The idea of having multiple areas (one for each property) per note is nice, and will increase productivity.
I don’t think implementing something like this is very hard. (at least I hope it isn’t)
Probably the best solution is a compromise between your idea and the old skool method: a few areas per note (I don’t think you can put very much areas on each note, only the commonly used ones, because notes should be small because you want to view many notes simultaneously ), and a small amount of buttons in the toolbar.
As has been pointed out elsewhere, a tap tempo function would complement the midi-side real well. By this I mean a way to create a tempo map that follows a freely played piece by means of tapping a midi-note or the space-key on every beat. Ofcource one would have to be able to edit out mistakes afterwards.
Tempo sync for plugins would be great as well.
Also one more vote for sidechaining.
It would be based off of Dav’s flowcanvas library, idealy.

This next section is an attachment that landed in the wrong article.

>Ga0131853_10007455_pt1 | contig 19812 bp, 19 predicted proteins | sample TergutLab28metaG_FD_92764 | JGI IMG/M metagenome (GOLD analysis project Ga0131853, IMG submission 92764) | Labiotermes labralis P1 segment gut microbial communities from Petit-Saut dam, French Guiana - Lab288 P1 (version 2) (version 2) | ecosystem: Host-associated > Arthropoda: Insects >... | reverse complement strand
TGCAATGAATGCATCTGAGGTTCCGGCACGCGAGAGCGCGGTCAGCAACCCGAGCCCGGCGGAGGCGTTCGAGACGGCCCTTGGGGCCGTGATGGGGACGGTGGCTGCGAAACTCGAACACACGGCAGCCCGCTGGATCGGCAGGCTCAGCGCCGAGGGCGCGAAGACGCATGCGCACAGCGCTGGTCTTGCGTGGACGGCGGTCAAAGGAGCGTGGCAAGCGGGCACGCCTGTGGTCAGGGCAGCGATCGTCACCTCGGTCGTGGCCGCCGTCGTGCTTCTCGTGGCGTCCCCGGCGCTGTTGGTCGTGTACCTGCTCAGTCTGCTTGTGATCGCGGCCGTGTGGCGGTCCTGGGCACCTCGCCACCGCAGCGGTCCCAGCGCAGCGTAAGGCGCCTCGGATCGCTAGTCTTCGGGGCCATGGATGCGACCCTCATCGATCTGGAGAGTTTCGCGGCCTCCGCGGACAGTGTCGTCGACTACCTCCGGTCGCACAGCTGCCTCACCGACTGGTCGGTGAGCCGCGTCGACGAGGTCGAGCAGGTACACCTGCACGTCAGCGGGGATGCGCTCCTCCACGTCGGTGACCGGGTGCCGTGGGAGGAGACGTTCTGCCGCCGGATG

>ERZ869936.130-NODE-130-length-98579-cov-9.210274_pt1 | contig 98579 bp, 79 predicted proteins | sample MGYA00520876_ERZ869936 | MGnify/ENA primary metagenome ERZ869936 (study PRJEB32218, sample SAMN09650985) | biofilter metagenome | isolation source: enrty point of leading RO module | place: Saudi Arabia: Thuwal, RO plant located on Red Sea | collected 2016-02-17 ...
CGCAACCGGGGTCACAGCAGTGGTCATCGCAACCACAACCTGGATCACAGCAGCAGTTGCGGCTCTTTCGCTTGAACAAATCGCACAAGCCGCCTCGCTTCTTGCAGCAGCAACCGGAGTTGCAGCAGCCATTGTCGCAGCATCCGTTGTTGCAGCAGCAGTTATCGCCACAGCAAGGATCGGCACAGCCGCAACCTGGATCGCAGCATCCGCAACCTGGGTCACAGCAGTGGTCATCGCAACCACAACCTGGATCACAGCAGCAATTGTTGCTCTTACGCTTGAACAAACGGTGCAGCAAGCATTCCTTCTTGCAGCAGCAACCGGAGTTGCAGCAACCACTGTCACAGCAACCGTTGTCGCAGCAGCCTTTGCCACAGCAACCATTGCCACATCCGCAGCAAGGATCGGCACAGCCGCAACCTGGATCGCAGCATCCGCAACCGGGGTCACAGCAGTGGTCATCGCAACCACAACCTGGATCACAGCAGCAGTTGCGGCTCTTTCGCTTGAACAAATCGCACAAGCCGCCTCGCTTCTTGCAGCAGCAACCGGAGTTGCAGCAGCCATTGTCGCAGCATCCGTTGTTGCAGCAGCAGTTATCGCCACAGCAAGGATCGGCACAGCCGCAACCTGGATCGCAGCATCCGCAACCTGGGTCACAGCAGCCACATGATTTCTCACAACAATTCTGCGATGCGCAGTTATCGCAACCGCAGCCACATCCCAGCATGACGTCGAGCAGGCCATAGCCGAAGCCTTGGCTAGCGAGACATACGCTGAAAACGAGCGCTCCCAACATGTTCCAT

I have been doing some drum loops with Ardour so I’m proposing a looping mechanism.
The way I’ve been doing it now, is that I record say four bars of drums. Then I trim the beginning of the region to start one bar before the beat and the end to be two bars after the the end of the beat, so that I get a nice natural decay from the cymbals. I also have to make the regions transparent.
The way to make this easy would be to make it possible to create loop regions and a loop region editor. The loop region editor would allow you to define the start point and end point of the loops (excluding the one bar before and two bars after the beat I mentioned). You could also do automation on the loop that would affect all instances of the loop etc. Once you have created a loop region, resizing it would cause the loop to be repeated.